Electoral Importance and Media Consumption: Quasi-experimental Evidence and New Data from India (with Julia Cagé and Guilhem Cassan)
What are the determinants of news media consumption? In this paper, we investigate whether it is determined by political motives. We build a new panel dataset on Indian publications at the city level between 2002 and 2017. We exploit the 2008 delimitation of the Assembly Constituencies, an exogenous change in the electoral importance of cities across India, to causally identify the relationship between relative electoral importance and news media consumption. Using a difference-in-differences approach, we compare change in the supply and demand of news in cities whose electoral importance increased compared to cities whose electoral importance did not. We show that media markets whose electoral importance increases see an increase in their total newspaper circulation per capita. We discuss how this political motive can be decomposed into media supply and media demand.
Electoral Switching in Indian Elections (with Pavithra Suryanarayan)
This paper focuses on an understudied aspect of party system institutionalization: the strength and stability of linkages between parties and candidates. Using original data on rerunning patterns of candidates across 3,872 constituencies in 26 Indian states 1974–2007, we look at an important manifestation of weak party-candidate linkages: candidates switching parties from one election to the next. In this paper, we seek to describe and explain the great variation in electoral switching across the Indian states. Whereas parties and candidates face incentives to change alliances opportunistically in response to short-term factors such as a weak economy, we should expect more such behavior in contexts of weakly organized parties and weak party-voter linkages. We provide evidence for this by using constituency-level estimates of the organizational capacity of parties, the intensity of social cleavages, and economic shocks. Our findings suggest that electoral switching is a useful micro-level measures of party system institutionalization.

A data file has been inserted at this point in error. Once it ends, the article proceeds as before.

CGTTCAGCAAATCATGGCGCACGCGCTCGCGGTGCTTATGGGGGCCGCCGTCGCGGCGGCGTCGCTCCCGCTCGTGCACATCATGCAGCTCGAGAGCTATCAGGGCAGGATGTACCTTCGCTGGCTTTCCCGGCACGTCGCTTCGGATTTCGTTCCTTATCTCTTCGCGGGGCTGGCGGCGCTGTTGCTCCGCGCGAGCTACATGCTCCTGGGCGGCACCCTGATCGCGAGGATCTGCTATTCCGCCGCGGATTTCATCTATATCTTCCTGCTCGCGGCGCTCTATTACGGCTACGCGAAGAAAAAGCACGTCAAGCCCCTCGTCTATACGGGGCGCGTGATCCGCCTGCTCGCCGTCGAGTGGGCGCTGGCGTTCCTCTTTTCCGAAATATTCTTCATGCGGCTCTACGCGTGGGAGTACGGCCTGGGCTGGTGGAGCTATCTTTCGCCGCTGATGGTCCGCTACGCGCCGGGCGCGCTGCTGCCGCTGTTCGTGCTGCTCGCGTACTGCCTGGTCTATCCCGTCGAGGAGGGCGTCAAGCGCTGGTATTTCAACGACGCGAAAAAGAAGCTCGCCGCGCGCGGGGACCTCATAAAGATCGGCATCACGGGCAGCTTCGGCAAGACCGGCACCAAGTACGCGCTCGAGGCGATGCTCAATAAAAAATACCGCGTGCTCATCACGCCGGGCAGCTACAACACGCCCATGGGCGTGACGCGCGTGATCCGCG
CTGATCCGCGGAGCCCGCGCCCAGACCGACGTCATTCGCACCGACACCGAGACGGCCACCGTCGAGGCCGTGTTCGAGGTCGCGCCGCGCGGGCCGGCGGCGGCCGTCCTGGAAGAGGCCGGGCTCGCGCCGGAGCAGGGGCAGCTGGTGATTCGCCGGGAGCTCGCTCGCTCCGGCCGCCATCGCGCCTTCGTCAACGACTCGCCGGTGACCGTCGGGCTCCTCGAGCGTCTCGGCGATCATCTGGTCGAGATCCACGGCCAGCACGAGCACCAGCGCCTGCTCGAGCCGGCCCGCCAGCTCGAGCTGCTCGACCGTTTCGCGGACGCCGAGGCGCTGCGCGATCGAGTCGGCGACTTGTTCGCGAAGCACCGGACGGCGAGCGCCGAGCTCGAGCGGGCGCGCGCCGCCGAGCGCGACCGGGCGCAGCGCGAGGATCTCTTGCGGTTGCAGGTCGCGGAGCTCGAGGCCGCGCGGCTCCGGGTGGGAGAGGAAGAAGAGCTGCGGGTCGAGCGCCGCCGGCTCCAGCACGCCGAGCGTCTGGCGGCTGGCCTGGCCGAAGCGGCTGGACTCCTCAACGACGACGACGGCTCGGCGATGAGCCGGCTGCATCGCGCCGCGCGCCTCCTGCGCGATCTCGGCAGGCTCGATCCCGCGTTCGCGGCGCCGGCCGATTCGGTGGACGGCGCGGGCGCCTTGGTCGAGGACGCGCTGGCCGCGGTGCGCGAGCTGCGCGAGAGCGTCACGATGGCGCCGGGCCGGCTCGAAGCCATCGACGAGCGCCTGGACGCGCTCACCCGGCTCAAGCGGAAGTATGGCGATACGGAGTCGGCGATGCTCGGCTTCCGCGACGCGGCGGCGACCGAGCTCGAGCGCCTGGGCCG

Forging Ikumen in Japan: On state efforts to change gender roles (with Mala Htun and Melanie Sayuri Sonntag)